On-line version ISSN 1414-431X
Braz J Med Biol Res vol.34 n.1 Ribeirão Preto Jan. 2001
Braz J Med Biol Res, January 2001, Volume 34(1) 49-56
Gliclazide and bedtime insulin are more efficient than insulin alone for type 2 diabetic patients with sulfonylurea secondary failure
Unidade de Diabetes, Departamento de Medicina, Hospital da Universidade Estadual do Rio de Janeiro, Rio de Janeiro, RJ, Brasil
Patients and Methods
Correspondence and Footnotes
To determine the effects of combined therapy of gliclazide and bedtime insulin on glycemic control and C-peptide secretion, we studied 25 patients with type 2 diabetes and sulfonylurea secondary failure, aged 56.8 ± 8.3 years, with a duration of diabetes of 10.6 ± 6.6 years, fasting plasma glucose of 277.3 ± 64.6 mg/dl and a body mass index of 27.4 ± 4.8 kg/m2. Patients were submitted to three therapeutic regimens lasting 2 months each: 320 mg gliclazide (phase 1), 320 mg gliclazide and bedtime NPH insulin (phase 2), and insulin (phase 3). At the end of each period, glycemic and C-peptide curves in response to a mixed meal were determined. During combined therapy, there was a decrease in all glycemic curve values (P<0.01). Twelve patients (48%) reached fasting plasma glucose <140 mg/dl with a significant weight gain of 64.8 kg (43.1-98.8) vs 66.7 kg (42.8-101.4) (P<0.05), with no increase in C-peptide secretion or decrease in HbA1. C-Peptide glucose score (C-peptide/glucose x 100) increased from 0.9 (0.2-2.1) to 1.3 (0.2-4.7) during combined therapy (P<0.01). Despite a 50% increase in insulin doses in phase 3 (12 U (9-30) vs 18 U (11-60); P<0.01) only 3 patients who responded to combined therapy maintained fasting plasma glucose <140 mg/dl (P<0.02). A tendency to a higher absolute increase in C-peptide (0.99 (0.15-2.5) vs 0.6 (0-2.15); P = 0.08) and C-peptide incremental area (2.47 (0.22-6.2) vs 1.2 (0-3.35); P = 0.07) was observed among responders. We conclude that combined therapy resulted in a better glucose response to a mixed meal than insulin alone and should be tried in type 2 diabetic patients before starting insulin monotherapy, despite difficulties in predicting the response.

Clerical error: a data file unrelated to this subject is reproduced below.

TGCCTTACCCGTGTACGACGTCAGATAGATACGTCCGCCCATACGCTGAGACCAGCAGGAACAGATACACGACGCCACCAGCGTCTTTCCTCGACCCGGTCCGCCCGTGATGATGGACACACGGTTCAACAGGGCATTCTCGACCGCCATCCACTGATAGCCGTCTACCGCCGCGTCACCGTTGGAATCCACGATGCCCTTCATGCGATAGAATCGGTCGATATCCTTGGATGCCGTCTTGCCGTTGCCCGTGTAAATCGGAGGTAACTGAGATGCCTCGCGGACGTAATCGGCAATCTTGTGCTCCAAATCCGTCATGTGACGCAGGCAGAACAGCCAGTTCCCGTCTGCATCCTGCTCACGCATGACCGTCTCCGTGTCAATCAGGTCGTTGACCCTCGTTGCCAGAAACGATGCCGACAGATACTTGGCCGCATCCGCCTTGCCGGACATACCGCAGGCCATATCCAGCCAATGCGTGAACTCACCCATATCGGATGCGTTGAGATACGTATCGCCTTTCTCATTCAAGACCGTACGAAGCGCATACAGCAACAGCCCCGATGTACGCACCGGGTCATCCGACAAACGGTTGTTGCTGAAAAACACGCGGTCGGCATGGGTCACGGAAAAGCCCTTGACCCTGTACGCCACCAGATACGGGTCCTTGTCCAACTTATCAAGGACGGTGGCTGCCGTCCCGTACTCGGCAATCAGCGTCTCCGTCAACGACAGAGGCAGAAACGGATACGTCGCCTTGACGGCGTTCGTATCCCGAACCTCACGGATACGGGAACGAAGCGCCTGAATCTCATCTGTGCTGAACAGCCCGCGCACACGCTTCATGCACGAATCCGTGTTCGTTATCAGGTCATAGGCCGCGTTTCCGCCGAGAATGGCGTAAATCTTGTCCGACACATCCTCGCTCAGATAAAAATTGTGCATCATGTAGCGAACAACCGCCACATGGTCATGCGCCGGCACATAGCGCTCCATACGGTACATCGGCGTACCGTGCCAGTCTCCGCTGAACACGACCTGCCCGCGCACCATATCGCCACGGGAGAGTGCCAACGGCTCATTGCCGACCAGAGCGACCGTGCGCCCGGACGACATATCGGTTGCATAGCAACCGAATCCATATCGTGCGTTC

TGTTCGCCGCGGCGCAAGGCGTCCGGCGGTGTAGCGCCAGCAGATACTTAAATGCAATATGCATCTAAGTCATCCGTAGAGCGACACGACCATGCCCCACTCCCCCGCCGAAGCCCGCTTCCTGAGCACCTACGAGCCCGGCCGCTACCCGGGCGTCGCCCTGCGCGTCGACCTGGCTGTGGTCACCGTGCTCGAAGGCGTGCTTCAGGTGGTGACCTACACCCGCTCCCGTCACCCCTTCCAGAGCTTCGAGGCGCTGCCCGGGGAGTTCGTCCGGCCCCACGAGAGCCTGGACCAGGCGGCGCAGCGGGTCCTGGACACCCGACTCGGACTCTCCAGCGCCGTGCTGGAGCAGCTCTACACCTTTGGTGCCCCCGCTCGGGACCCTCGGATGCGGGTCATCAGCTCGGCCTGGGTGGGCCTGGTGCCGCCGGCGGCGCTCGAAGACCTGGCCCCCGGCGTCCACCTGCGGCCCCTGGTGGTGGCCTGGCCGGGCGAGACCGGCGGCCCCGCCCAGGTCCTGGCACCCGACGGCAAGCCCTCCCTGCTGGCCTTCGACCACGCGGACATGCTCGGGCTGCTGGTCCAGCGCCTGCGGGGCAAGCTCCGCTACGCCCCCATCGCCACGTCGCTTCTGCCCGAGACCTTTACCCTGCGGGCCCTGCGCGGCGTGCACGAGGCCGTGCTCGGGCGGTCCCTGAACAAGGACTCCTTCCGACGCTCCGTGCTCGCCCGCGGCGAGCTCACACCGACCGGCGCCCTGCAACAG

Key words: diabetes mellitus type 2, C-peptide, secondary failure
Sulfonylurea (SU) secondary failure is the lack of continued response to SU despite initial successful treatment. After excluding those patients who did not adhere to their diets, those given inadequate dosage, those with metabolic stress (1), or those who were, in fact, insulin dependent (2), it seems that secondary failure is determined by the disease itself (3).
The first combined therapy for diabetes type 2 was insulin plus SU (4). Its routine use in clinical practice is justified by extensive experimental evidence that at the time of secondary failure to SU, evening insulin plus daytime oral agents are more effective than a single injection of insulin, and just as effective as a more complex multiple injection regimen without an oral agent (5,6). Several investigators have used C-peptide measurements in order to identify non-insulin dependency (7) or best responders to combined therapy (8,9), but there is no universal consensus about the method of stimulus application to be used to assess residual beta-cell function in type 2 diabetic patients.
The objective of the present study was to evaluate the pancreatic reserve on the basis of the C-peptide response to a mixed meal in order to identify the good responders to combined therapy among a group of 25 secondary failure type 2 diabetic patients.